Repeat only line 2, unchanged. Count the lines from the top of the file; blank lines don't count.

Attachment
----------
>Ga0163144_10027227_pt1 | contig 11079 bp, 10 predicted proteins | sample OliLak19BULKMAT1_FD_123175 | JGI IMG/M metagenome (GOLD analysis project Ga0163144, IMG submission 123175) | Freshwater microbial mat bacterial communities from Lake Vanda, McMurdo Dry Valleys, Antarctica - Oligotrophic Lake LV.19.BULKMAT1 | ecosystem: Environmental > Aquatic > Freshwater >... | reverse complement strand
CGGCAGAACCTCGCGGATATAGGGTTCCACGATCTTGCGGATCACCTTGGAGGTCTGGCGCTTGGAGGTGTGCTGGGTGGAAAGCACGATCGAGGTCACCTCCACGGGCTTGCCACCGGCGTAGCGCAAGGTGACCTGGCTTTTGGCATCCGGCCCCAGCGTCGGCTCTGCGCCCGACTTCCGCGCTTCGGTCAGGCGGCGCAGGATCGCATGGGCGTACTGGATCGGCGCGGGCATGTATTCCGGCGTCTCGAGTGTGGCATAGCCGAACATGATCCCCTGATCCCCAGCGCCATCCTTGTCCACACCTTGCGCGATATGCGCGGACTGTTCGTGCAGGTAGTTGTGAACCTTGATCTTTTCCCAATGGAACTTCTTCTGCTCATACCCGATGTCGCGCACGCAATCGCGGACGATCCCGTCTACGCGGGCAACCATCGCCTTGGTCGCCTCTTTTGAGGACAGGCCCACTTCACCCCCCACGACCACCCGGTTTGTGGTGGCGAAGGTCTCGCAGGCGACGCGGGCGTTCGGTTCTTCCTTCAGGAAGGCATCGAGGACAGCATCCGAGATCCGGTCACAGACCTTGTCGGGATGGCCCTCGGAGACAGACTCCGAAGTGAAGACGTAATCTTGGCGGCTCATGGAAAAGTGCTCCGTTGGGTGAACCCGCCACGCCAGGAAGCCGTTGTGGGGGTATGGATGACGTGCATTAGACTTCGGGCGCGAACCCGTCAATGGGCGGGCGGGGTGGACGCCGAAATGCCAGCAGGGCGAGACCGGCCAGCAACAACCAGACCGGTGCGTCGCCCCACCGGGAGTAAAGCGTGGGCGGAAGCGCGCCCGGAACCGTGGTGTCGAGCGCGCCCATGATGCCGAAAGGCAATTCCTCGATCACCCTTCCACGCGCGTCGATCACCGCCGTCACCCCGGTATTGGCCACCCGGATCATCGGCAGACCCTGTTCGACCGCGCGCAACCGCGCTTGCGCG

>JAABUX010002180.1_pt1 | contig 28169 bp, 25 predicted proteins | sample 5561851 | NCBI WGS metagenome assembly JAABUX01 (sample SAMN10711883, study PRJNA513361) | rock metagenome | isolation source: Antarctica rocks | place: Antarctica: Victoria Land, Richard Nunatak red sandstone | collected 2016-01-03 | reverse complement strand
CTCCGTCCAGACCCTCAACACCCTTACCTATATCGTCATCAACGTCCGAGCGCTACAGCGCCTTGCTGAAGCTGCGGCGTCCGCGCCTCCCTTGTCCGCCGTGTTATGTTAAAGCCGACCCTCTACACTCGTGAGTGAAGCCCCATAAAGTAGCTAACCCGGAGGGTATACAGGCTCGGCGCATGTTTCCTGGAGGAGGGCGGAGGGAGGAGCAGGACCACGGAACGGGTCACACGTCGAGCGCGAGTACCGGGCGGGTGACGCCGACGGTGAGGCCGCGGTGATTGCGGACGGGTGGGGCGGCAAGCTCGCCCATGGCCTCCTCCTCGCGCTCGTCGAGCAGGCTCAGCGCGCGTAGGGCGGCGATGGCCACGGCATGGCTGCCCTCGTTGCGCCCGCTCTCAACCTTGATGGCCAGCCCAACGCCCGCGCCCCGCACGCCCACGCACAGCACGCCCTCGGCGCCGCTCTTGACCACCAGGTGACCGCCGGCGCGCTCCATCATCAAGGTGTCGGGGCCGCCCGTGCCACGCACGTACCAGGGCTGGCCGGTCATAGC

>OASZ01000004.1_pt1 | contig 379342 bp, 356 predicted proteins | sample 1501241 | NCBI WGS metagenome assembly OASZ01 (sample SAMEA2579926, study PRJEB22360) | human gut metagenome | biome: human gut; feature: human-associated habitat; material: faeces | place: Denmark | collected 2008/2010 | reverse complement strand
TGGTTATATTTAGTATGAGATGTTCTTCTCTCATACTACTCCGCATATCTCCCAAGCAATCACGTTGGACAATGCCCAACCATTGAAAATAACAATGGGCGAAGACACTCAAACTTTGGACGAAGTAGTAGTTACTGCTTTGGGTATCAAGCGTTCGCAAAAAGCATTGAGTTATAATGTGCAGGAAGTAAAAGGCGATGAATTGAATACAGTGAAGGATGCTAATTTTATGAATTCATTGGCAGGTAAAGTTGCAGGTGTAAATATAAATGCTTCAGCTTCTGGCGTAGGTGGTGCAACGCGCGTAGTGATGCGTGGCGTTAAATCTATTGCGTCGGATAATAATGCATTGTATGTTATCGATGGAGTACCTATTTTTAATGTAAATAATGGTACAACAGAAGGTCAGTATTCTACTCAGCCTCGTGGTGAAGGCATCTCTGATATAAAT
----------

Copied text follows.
CGGCAGAACCTCGCGGATATAGGGTTCCACGATCTTGCGGATCACCTTGGAGGTCTGGCGCTTGGAGGTGTGCTGGGTGGAAAGCACGATCGAGGTCACCTCCACGGGCTTGCCACCGGCGTAGCGCAAGGTGACCTGGCTTTTGGCATCCGGCCCCAGCGTCGGCTCTGCGCCCGACTTCCGCGCTTCGGTCAGGCGGCGCAGGATCGCATGGGCGTACTGGATCGGCGCGGGCATGTATTCCGGCGTCTCGAGTGTGGCATAGCCGAACATGATCCCCTGATCCCCAGCGCCATCCTTGTCCACACCTTGCGCGATATGCGCGGACTGTTCGTGCAGGTAGTTGTGAACCTTGATCTTTTCCCAATGGAACTTCTTCTGCTCATACCCGATGTCGCGCACGCAATCGCGGACGATCCCGTCTACGCGGGCAACCATCGCCTTGGTCGCCTCTTTTGAGGACAGGCCCACTTCACCCCCCACGACCACCCGGTTTGTGGTGGCGAAGGTCTCGCAGGCGACGCGGGCGTTCGGTTCTTCCTTCAGGAAGGCATCGAGGACAGCATCCGAGATCCGGTCACAGACCTTGTCGGGATGGCCCTCGGAGACAGACTCCGAAGTGAAGACGTAATCTTGGCGGCTCATGGAAAAGTGCTCCGTTGGGTGAACCCGCCACGCCAGGAAGCCGTTGTGGGGGTATGGATGACGTGCATTAGACTTCGGGCGCGAACCCGTCAATGGGCGGGCGGGGTGGACGCCGAAATGCCAGCAGGGCGAGACCGGCCAGCAACAACCAGACCGGTGCGTCGCCCCACCGGGAGTAAAGCGTGGGCGGAAGCGCGCCCGGAACCGTGGTGTCGAGCGCGCCCATGATGCCGAAAGGCAATTCCTCGATCACCCTTCCACGCGCGTCGATCACCGCCGTCACCCCGGTATTGGCCACCCGGATCATCGGCAGACCCTGTTCGACCGCGCGCAACCGCGCTTGCGCG